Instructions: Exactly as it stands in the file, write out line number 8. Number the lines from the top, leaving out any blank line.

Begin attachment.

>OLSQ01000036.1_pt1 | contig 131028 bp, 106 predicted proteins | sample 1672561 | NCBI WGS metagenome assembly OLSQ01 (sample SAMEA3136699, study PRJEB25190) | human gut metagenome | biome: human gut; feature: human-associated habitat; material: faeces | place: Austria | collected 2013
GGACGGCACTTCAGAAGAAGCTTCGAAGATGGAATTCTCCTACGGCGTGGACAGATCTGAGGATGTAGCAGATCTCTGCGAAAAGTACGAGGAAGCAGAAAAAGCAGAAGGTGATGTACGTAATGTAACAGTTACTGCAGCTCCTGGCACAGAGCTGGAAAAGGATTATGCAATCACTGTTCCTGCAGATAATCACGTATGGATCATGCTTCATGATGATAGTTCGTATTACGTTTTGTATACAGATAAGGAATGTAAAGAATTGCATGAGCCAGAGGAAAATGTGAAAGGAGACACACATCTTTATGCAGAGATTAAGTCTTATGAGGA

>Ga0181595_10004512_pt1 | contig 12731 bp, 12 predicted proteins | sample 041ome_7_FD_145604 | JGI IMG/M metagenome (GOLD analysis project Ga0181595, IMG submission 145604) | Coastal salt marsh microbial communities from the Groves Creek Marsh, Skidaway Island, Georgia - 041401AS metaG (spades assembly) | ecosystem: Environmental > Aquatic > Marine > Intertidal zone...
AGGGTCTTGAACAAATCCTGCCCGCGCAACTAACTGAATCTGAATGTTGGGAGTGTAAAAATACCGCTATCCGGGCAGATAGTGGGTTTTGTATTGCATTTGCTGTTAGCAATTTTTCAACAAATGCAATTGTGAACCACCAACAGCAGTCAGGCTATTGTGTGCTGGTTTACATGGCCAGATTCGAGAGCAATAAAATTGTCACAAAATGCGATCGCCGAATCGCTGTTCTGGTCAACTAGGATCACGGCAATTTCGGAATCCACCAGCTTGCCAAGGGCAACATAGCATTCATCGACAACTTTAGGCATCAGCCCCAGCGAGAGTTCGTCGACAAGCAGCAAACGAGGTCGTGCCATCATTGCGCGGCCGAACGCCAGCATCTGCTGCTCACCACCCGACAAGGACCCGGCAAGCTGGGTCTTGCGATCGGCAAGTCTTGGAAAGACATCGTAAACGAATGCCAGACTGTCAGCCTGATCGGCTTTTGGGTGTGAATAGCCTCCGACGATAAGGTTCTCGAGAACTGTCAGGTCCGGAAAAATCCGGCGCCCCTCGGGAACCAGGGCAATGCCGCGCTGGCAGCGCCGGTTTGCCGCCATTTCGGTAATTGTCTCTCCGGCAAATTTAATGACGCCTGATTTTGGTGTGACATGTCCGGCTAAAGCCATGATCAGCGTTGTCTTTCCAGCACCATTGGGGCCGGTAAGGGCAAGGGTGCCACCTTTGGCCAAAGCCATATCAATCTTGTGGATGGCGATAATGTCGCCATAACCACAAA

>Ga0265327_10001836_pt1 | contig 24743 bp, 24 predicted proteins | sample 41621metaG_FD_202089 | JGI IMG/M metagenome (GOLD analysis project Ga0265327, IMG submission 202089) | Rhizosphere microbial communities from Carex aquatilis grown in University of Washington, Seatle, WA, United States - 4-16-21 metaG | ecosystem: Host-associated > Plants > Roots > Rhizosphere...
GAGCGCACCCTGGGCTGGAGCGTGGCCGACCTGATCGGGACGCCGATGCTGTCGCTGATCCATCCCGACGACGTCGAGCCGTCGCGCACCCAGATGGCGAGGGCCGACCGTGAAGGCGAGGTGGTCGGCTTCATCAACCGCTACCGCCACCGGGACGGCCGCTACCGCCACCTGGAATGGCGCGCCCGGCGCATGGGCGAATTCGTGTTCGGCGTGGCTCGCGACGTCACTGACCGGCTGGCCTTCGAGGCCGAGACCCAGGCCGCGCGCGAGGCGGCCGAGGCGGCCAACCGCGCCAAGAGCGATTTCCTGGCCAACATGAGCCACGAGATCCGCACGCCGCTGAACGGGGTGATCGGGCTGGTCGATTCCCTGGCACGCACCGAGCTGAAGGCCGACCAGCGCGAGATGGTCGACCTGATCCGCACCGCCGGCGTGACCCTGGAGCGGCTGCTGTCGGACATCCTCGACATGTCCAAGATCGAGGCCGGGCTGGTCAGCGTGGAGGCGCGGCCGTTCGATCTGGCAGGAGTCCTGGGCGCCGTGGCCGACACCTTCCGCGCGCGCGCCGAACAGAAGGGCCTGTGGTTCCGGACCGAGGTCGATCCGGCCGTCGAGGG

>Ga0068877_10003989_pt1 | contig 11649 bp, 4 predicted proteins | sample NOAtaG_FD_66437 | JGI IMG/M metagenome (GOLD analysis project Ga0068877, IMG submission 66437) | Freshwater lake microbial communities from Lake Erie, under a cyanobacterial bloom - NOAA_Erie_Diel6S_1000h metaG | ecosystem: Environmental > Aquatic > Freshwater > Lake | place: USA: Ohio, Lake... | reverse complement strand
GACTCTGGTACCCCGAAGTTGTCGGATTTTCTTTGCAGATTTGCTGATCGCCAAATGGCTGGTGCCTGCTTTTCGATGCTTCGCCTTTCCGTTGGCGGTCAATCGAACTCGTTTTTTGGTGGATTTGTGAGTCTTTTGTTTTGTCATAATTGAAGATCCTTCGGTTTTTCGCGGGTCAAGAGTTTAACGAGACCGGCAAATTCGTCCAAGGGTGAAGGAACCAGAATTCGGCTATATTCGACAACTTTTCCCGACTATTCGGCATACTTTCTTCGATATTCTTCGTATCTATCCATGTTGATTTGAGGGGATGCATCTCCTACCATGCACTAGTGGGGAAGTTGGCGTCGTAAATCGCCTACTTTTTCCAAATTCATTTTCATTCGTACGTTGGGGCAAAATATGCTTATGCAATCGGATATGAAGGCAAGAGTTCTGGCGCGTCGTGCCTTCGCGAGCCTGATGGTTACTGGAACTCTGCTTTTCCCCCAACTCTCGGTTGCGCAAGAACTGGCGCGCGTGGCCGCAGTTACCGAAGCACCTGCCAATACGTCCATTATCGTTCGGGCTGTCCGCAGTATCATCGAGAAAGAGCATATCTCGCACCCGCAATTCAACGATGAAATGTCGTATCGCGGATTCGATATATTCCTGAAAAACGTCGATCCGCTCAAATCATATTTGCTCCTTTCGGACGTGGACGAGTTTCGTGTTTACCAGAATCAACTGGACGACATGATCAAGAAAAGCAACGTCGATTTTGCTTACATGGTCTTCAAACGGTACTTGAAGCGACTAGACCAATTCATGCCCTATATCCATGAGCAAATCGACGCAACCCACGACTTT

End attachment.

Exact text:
GACTCTGGTACCCCGAAGTTGTCGGATTTTCTTTGCAGATTTGCTGATCGCCAAATGGCTGGTGCCTGCTTTTCGATGCTTCGCCTTTCCGTTGGCGGTCAATCGAACTCGTTTTTTGGTGGATTTGTGAGTCTTTTGTTTTGTCATAATTGAAGATCCTTCGGTTTTTCGCGGGTCAAGAGTTTAACGAGACCGGCAAATTCGTCCAAGGGTGAAGGAACCAGAATTCGGCTATATTCGACAACTTTTCCCGACTATTCGGCATACTTTCTTCGATATTCTTCGTATCTATCCATGTTGATTTGAGGGGATGCATCTCCTACCATGCACTAGTGGGGAAGTTGGCGTCGTAAATCGCCTACTTTTTCCAAATTCATTTTCATTCGTACGTTGGGGCAAAATATGCTTATGCAATCGGATATGAAGGCAAGAGTTCTGGCGCGTCGTGCCTTCGCGAGCCTGATGGTTACTGGAACTCTGCTTTTCCCCCAACTCTCGGTTGCGCAAGAACTGGCGCGCGTGGCCGCAGTTACCGAAGCACCTGCCAATACGTCCATTATCGTTCGGGCTGTCCGCAGTATCATCGAGAAAGAGCATATCTCGCACCCGCAATTCAACGATGAAATGTCGTATCGCGGATTCGATATATTCCTGAAAAACGTCGATCCGCTCAAATCATATTTGCTCCTTTCGGACGTGGACGAGTTTCGTGTTTACCAGAATCAACTGGACGACATGATCAAGAAAAGCAACGTCGATTTTGCTTACATGGTCTTCAAACGGTACTTGAAGCGACTAGACCAATTCATGCCCTATATCCATGAGCAAATCGACGCAACCCACGACTTT